Ranked choice voting, also know as “instant runoff”, eliminates the “one man, one vote” theory and voters vote for all candidates, in the order they prefer the candidates. Their first choice would be identified on their ballot, then their second choice would be marked, and so on.
Candidates don’t necessarily win by having the most votes. Typically a candidate needs to have the majority of the vote to win. If there are 5 candidates, and you rank them 1 through 5 in order (for example) but the number one candidate only has 35% of the votes, there will be a round 2.
In round 2, the bottom candidate is dropped, and those votes are dispersed to the second choice selection. If the voter didn’t make a round 2 selection, their ballot is exhausted and their vote is wasted. After the bottom candidate is removed, and votes redistributed. If there is still no candidate with a majority, the process repeats.
Reject The Scam
This method may sound good, but it has many flaws. For one, it’s arguably not a fair way of counting. Its not fair to the candidates, on either side of the isle, nor is it fair to the voters. Our votes, in a sense, will no longer be equal. However, the part that is more worrisome, is that it is a more complicated way to count votes. We already have trust issues with how the votes are tabulated, in large part due to how highly complex the system is, and now they want to make it even more confusing adding even more opportunity for fraud.
Why add a more complicated counting process when it is already confusing to begin with? It just makes it even harder for the public to trust it. Additionally, with increased complexity and fewer people understanding how it’s supposed to work those with bad intentions have an even better chance at successfully cheating. Just think about all the new processes where programmers will have room to hide nefarious code, or provide hidden back door access.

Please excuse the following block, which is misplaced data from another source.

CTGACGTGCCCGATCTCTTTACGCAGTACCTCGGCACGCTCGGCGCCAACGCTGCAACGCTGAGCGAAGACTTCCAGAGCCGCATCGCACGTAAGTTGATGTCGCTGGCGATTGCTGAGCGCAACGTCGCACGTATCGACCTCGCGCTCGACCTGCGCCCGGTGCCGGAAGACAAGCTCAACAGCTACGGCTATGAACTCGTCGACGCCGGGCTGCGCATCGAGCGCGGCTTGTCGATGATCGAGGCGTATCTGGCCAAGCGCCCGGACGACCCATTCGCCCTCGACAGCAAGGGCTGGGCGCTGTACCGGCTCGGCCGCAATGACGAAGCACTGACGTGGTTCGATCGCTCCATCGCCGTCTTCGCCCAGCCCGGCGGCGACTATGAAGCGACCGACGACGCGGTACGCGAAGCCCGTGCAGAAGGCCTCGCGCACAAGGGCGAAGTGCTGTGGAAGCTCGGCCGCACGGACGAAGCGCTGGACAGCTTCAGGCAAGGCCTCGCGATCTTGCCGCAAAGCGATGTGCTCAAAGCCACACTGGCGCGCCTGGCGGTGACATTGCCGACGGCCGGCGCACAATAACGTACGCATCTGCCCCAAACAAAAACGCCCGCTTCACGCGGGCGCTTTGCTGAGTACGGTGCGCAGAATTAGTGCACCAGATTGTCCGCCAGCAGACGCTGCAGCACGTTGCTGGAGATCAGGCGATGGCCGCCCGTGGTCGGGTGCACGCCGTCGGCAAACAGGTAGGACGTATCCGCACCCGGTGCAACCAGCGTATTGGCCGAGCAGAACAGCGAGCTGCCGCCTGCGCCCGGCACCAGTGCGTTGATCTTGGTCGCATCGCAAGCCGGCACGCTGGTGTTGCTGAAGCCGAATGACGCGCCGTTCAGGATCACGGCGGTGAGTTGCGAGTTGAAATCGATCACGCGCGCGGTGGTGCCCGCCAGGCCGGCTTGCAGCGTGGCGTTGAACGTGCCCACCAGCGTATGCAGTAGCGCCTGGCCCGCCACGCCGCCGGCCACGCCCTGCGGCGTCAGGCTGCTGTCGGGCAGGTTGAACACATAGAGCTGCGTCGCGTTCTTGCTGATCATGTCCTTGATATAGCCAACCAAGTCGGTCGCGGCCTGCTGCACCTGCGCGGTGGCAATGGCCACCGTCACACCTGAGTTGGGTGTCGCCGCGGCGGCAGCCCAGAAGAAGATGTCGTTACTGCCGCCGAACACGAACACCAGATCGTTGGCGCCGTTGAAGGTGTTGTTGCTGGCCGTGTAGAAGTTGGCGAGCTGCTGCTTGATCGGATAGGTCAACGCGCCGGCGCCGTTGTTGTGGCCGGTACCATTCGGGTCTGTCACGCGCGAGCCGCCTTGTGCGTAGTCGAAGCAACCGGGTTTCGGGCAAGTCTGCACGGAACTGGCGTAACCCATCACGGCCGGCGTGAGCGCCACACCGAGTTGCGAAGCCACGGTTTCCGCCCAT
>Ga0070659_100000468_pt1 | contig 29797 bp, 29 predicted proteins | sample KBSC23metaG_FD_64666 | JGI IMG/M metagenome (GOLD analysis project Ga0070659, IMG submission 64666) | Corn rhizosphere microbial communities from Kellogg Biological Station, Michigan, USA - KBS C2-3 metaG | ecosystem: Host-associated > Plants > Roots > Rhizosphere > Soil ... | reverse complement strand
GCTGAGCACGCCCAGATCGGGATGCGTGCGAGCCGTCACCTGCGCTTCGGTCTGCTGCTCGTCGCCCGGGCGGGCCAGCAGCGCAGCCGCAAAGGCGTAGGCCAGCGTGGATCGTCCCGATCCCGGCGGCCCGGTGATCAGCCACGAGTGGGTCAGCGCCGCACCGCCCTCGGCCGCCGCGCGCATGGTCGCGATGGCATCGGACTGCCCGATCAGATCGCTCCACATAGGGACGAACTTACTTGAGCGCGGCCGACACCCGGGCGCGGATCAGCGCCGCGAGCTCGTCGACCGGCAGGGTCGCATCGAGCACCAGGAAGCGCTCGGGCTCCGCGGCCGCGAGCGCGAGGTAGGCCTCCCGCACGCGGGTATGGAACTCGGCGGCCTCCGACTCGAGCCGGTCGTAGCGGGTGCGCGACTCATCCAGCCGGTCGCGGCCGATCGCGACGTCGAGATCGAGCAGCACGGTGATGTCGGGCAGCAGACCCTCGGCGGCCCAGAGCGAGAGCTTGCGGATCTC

A perfect example of this is the Alaska 2022 special election, where the voters used ranked choice voting for the first time. There were 2 Republican candidates with split totals of 59 and 54 thousand, and one Democrat candidate with 76 thousand. One of the Republicans was eliminated after the first round, leaving one candidate from each party.
Over 11 thousand of the 54 thousand voters who voted for the candidate who was knocked out of the race most likely did not select a second choice candidate. Whatever was the actual case, those 11 thousand ballots were considered exhausted. Of the eliminated candidate’s remaining 42 thousand ballots, 27 thousand votes went to the other Republican candidate, while 15 thousand went to the Democrat candidate. That was just enough to give the Democrat candidate a majority with 51% of the vote.
Assuming the 11 thousand eliminated ballots were because of no second choice, what if that happened simply because the voters were confused and didn’t fully understand the process? 60% of the voters selected a Republican candidate in the first round while only 40% voted for the Democrat. Judging by the final results, it’s not unreasonable to suspect something could be afoul.
FairVote Washington is one of the organizations pushing Ranked Choice Voting. They have tables at farmers markets, they have events and are collecting donations and telling people this is a good idea. We strongly disagree.
They have been working hard at pushing this style of voting in Washington, and across the country. One of their selling points is that it would cost less, because it would eliminate the need for primaries and runoffs. FairVote’s website states,
“RCV eliminates the need for expensive preliminary elections and runoffs. With RCV, jurisdictions reap the benefits of two rounds of voting in a single, more representative, higher-turnout election. This is why RCV is also known as “instant runoff voting”.
They also point out,
“As of July 2022, RCV is reaching 56 cities, counties, and states that are home to over 11 million voters. That includes 2 states, 1 county, and 53 cities. Military and overseas voters cast RCV ballots in federal runoff elections in 6 states.”
This November, Clark County, San Juan County, and the City of Seattle will be voting on whether or not to allow RCV. It is currently prohibited, but won’t be for much longer at this rate. This is a major concern for election security.
This upcoming November 8, 2022 election voters in Clark County will vote on Ranked Choice Voting for local elections. See the resolution below.
Say NO to Ranked Choice Voting!